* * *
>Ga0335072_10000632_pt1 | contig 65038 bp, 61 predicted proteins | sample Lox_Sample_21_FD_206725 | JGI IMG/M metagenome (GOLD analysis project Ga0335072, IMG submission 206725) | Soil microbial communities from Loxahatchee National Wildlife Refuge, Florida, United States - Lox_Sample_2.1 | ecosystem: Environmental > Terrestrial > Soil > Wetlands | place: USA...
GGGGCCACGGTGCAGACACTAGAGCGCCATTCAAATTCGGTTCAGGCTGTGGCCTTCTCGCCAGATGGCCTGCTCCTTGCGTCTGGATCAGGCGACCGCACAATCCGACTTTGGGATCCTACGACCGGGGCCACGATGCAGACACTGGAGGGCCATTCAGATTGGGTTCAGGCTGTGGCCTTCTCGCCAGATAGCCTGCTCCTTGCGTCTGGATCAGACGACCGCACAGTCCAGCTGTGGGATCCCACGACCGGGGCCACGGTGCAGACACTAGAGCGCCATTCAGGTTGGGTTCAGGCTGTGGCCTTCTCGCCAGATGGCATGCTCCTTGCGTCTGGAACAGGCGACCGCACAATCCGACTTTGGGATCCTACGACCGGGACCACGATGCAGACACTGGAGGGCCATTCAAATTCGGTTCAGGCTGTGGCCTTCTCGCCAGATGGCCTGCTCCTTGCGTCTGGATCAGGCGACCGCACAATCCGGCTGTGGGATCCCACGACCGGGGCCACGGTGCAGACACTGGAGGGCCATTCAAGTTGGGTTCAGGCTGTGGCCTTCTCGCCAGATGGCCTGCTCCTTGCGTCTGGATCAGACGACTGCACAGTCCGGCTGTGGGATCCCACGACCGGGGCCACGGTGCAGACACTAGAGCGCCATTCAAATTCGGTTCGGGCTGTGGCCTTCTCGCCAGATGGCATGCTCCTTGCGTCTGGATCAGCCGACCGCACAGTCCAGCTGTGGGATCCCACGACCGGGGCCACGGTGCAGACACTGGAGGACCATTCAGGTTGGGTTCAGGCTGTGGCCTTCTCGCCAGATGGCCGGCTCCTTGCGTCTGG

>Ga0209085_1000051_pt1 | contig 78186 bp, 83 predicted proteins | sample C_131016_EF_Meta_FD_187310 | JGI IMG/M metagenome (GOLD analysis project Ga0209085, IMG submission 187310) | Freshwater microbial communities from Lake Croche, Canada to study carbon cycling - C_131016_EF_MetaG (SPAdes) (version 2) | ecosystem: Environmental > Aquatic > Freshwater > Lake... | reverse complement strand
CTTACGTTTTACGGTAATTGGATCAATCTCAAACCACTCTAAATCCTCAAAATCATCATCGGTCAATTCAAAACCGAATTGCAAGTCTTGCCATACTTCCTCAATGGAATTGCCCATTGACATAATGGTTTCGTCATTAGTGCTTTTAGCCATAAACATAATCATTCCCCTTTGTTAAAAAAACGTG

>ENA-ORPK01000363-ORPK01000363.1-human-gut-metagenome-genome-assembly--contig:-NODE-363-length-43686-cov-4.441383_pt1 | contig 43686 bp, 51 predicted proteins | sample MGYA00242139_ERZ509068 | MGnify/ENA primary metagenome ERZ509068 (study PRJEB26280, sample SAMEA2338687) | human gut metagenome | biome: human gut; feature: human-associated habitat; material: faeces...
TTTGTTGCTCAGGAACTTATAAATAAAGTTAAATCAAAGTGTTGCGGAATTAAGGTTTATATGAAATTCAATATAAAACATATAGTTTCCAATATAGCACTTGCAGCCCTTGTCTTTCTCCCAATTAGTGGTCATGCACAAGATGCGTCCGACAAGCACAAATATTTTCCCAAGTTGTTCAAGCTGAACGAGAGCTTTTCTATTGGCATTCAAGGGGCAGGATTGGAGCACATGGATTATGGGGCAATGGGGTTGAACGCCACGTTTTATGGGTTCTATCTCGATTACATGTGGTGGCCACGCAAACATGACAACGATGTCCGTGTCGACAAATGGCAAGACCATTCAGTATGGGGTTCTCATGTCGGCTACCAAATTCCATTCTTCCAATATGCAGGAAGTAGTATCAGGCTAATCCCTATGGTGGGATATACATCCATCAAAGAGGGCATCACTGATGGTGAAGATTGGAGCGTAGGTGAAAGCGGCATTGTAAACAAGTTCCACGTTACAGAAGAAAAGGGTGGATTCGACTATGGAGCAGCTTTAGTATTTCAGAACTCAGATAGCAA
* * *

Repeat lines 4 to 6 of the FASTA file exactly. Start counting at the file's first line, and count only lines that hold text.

CTTACGTTTTACGGTAATTGGATCAATCTCAAACCACTCTAAATCCTCAAAATCATCATCGGTCAATTCAAAACCGAATTGCAAGTCTTGCCATACTTCCTCAATGGAATTGCCCATTGACATAATGGTTTCGTCATTAGTGCTTTTAGCCATAAACATAATCATTCCCCTTTGTTAAAAAAACGTG

>ENA-ORPK01000363-ORPK01000363.1-human-gut-metagenome-genome-assembly--contig:-NODE-363-length-43686-cov-4.441383_pt1 | contig 43686 bp, 51 predicted proteins | sample MGYA00242139_ERZ509068 | MGnify/ENA primary metagenome ERZ509068 (study PRJEB26280, sample SAMEA2338687) | human gut metagenome | biome: human gut; feature: human-associated habitat; material: faeces...
TTTGTTGCTCAGGAACTTATAAATAAAGTTAAATCAAAGTGTTGCGGAATTAAGGTTTATATGAAATTCAATATAAAACATATAGTTTCCAATATAGCACTTGCAGCCCTTGTCTTTCTCCCAATTAGTGGTCATGCACAAGATGCGTCCGACAAGCACAAATATTTTCCCAAGTTGTTCAAGCTGAACGAGAGCTTTTCTATTGGCATTCAAGGGGCAGGATTGGAGCACATGGATTATGGGGCAATGGGGTTGAACGCCACGTTTTATGGGTTCTATCTCGATTACATGTGGTGGCCACGCAAACATGACAACGATGTCCGTGTCGACAAATGGCAAGACCATTCAGTATGGGGTTCTCATGTCGGCTACCAAATTCCATTCTTCCAATATGCAGGAAGTAGTATCAGGCTAATCCCTATGGTGGGATATACATCCATCAAAGAGGGCATCACTGATGGTGAAGATTGGAGCGTAGGTGAAAGCGGCATTGTAAACAAGTTCCACGTTACAGAAGAAAAGGGTGGATTCGACTATGGAGCAGCTTTAGTATTTCAGAACTCAGATAGCAA